The Pappus of India have often got a raw deal

Pappu, for me, first became a derogatory name after Purnea’s baahubali (strong man) Pappu Yadav killed CPI(M)’s peasant leader Ajit Sarkar in 1998.

Pappu is a common pet name in North India and Pakistan. Wikipedia says: It conjures up the image of a common man who is full of innocence and simplicity. ’Pappu' is a derogatory colloquial Hindi word meaning "dumb kid".

I shared this pet name with many of my friends in Ranchi, then a part of Bihar. Irrespective of what our given names were, on the playground we were all Pappus, Babloos, Guddus and Chintus. I shifted to Jamshedpur, a more urbane place, in 1996. Over there too such nicknames existed, but they were not as common. In fact, only first-generation city dwellers had such names. At the age of 10, I was no longer comfortable with my pet name.

But it was Ajit Sarkar’s murder that sounded the death knell for my name and social standing. At the time it was alleged, and later proven, that former Rashtriya Janata Dal MP Rajesh Ranjan alias Pappu Yadav had planned Sarkar’s assassination. The majority of Jamshedpur’s urban middle classes were definitely not communist, but were not too fond of the RJD either. The name Pappu soon became a term of ridicule used by office-going English speaking upper castes for unlettered cowherds— those whom they thought didn’t deserve to stand for public office.

Life became hard for me after Sarkar’s death. I moved down the batting order in cricket matches and was only allowed to play football as a defender, colloquially called “backie.” I was, after all, a Pappu and not a Vicky or even a Sonu. I would fight with my parents if they called me Pappu in public. How horrible it was to be the namesake of a communist-killer. Gradually people forgot my pet name as did they forget Pappu Yadav and Ajit Sarkar.

But a decade later, Pappu came back to haunt me in the film Jaane Tu... Ya Jaane Na. The most popular song in the film was Pappu Can’t Dance Saala. A. R. Rahman was the music director and sung by, among others, Benny Dayal- a senior from college, whose election posters I had to paste as a junior.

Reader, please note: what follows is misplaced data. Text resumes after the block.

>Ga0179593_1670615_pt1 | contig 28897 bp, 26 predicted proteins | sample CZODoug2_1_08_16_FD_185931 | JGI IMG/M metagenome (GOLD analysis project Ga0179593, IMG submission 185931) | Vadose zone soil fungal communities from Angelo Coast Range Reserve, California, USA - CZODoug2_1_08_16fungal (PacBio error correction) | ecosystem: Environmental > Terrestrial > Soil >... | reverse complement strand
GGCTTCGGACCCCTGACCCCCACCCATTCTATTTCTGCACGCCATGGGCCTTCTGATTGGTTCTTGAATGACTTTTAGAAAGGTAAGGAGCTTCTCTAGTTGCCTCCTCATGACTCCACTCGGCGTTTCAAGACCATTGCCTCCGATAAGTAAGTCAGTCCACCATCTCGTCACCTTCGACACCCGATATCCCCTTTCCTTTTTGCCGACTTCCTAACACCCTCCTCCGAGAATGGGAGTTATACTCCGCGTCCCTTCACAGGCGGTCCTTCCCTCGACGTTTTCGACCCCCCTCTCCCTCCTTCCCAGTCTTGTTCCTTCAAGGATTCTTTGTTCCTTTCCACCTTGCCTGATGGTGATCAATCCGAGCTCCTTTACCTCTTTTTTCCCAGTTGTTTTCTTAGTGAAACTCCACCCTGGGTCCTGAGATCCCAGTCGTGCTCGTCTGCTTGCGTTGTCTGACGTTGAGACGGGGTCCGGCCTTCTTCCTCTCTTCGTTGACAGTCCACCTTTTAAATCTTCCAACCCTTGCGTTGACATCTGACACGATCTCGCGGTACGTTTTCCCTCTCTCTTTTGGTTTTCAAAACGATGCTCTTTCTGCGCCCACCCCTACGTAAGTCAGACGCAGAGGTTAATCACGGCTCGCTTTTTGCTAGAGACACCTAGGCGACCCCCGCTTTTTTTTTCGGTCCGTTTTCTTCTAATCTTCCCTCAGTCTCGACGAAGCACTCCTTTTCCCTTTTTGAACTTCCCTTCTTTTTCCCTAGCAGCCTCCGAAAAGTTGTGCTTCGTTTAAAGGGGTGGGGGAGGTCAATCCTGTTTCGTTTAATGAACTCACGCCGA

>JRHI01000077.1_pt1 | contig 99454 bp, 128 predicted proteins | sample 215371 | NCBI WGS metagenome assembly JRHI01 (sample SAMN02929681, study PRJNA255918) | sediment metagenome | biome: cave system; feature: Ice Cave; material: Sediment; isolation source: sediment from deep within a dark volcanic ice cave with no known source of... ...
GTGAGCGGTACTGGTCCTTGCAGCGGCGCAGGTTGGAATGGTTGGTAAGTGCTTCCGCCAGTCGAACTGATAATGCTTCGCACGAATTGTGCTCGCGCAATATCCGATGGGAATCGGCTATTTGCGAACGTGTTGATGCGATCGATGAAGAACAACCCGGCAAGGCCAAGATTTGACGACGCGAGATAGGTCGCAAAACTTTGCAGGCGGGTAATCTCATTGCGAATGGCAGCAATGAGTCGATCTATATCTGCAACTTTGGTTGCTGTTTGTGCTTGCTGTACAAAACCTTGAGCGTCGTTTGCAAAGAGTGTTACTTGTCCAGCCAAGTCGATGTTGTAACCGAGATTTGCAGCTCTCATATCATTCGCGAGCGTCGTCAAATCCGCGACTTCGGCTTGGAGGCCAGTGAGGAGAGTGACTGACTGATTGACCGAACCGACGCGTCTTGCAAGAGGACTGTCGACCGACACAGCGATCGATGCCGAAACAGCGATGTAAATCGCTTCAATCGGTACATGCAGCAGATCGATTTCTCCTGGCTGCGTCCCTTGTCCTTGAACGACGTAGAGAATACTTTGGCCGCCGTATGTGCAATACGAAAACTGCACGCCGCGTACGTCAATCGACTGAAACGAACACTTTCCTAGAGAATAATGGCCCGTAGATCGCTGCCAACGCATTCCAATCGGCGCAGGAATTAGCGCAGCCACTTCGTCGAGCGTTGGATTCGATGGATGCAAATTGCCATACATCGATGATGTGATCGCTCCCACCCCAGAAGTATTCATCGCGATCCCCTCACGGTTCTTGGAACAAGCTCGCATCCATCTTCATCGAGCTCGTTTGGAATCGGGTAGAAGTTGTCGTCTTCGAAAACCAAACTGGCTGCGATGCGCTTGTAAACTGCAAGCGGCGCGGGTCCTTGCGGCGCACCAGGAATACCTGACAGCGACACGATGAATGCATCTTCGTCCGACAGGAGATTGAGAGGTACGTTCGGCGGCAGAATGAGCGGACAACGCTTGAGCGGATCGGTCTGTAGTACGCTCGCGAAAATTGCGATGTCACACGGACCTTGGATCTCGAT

I had just enrolled in a journalism course and none of my classmates were from Jamshedpur or Ranchi. I prayed that nobody would discover my Pappu identity. Alas, a cousin remembered that I used to be called Pappu. The Pappu jokes started again. The Election Commission made things worse by starting a campaign called “Pappu can’t vote.” Ironically, it was only Pappu who took leave from college to vote in his village in Tamil Nadu’s Krishnagiri district, every election.

Pappu surfaced again when I became a journalist in Delhi. On the eve of the first joint-drafting committee meeting for the Lokpal bill, two years back, a controversial CD fell in the hands of the press. It allegedly had taped conversations between committee members Shanti Bhushan and politicians Mulayam Singh Yadav and Amar Singh.

Referring to the CD as “Pappu”, Amar asked in a press conference, "Iss Pappu ke papa kaun hain?" (Who has fathered this CD). This became a subject of editorial jest and tea-stall gossip. Who is Pappu’s daddy, they asked.

Wisecracks on Congress Vice President Rahul Gandhi’s “beehive” speech at the Confederation of Indian Industry meet in New Delhi yesterday, trended on twitter as #PappuCII. He was ridiculed for not having a concrete vision and jeopardising his party’s electoral prospects with his unusual metaphors.

Don’t worry Rahul. It took me three years to progress from backie to mid-fielder. You’re a party vice president, so you can’t fall too far down the order.